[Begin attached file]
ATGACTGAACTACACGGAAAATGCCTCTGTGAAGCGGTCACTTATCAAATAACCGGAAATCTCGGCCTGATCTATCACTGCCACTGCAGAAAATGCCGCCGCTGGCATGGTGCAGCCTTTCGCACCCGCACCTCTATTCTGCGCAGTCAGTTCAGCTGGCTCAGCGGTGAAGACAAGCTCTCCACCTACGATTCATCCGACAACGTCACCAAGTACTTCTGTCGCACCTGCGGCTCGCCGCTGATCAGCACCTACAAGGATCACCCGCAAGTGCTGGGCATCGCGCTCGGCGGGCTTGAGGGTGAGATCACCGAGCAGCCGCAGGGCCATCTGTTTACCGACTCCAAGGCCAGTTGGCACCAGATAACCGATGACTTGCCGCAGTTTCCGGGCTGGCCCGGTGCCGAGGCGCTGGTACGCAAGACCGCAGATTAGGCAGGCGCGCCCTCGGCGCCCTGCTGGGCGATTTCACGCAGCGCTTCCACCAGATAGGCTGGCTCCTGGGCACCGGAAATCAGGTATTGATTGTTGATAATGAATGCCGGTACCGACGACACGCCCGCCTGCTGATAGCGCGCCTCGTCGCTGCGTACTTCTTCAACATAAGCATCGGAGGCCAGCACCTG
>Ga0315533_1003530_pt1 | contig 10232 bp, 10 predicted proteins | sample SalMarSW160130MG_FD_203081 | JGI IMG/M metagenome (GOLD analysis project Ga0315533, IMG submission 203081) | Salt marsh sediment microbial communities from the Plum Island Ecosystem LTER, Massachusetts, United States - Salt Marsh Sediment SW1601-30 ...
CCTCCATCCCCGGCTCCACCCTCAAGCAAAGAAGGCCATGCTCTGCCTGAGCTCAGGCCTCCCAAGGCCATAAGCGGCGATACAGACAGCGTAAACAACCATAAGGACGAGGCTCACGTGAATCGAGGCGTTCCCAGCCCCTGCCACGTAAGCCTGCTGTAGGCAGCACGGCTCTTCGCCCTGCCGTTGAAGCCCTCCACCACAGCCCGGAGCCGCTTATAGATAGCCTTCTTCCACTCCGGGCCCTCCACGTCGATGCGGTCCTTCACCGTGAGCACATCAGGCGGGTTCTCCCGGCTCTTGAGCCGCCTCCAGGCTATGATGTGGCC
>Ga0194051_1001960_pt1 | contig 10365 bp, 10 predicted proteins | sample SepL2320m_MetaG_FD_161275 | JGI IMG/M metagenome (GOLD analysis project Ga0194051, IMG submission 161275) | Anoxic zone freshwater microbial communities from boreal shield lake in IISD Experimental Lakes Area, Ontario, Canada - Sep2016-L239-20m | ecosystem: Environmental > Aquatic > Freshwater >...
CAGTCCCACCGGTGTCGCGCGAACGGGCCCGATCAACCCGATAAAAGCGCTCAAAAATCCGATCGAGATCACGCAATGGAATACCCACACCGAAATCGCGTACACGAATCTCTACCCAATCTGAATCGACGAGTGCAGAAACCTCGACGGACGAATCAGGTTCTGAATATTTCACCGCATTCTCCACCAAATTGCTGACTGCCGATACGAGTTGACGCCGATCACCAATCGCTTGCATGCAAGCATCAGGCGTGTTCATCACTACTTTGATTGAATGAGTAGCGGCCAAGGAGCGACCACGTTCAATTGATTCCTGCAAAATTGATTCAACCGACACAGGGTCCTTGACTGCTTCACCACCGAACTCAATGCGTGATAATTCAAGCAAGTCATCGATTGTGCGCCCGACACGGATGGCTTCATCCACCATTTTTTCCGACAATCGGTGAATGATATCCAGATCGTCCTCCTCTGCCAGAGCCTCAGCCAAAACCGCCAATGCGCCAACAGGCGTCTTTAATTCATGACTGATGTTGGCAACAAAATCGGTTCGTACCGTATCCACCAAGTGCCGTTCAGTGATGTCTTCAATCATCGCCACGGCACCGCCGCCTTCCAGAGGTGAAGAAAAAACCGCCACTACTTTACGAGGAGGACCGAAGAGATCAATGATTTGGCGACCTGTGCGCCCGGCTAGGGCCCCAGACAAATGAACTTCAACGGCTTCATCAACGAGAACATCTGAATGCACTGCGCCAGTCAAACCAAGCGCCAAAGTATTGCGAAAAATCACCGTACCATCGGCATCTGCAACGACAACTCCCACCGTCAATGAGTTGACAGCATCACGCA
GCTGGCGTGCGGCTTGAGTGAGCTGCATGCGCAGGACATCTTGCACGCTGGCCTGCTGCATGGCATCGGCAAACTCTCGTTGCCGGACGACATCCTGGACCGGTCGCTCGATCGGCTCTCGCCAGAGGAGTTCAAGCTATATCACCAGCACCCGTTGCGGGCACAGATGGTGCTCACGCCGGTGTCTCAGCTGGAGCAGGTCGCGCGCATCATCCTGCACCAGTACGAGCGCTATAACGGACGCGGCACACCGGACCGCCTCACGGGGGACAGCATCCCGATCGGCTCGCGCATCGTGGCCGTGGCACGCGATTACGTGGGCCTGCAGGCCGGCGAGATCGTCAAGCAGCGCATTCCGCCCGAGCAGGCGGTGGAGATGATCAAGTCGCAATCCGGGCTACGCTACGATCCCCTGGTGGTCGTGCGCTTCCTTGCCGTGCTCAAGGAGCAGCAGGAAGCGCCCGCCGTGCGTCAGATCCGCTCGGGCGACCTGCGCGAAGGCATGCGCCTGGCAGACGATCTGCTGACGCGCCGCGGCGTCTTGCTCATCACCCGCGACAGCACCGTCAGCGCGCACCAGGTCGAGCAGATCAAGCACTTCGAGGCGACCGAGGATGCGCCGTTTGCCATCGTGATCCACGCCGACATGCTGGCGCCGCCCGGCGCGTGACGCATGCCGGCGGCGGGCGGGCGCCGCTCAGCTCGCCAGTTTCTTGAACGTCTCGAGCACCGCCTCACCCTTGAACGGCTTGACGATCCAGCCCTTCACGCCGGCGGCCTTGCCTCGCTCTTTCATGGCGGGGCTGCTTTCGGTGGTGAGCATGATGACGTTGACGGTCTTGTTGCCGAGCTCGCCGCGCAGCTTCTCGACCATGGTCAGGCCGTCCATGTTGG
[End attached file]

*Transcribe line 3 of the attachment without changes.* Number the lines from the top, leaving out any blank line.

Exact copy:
CCTCCATCCCCGGCTCCACCCTCAAGCAAAGAAGGCCATGCTCTGCCTGAGCTCAGGCCTCCCAAGGCCATAAGCGGCGATACAGACAGCGTAAACAACCATAAGGACGAGGCTCACGTGAATCGAGGCGTTCCCAGCCCCTGCCACGTAAGCCTGCTGTAGGCAGCACGGCTCTTCGCCCTGCCGTTGAAGCCCTCCACCACAGCCCGGAGCCGCTTATAGATAGCCTTCTTCCACTCCGGGCCCTCCACGTCGATGCGGTCCTTCACCGTGAGCACATCAGGCGGGTTCTCCCGGCTCTTGAGCCGCCTCCAGGCTATGATGTGGCC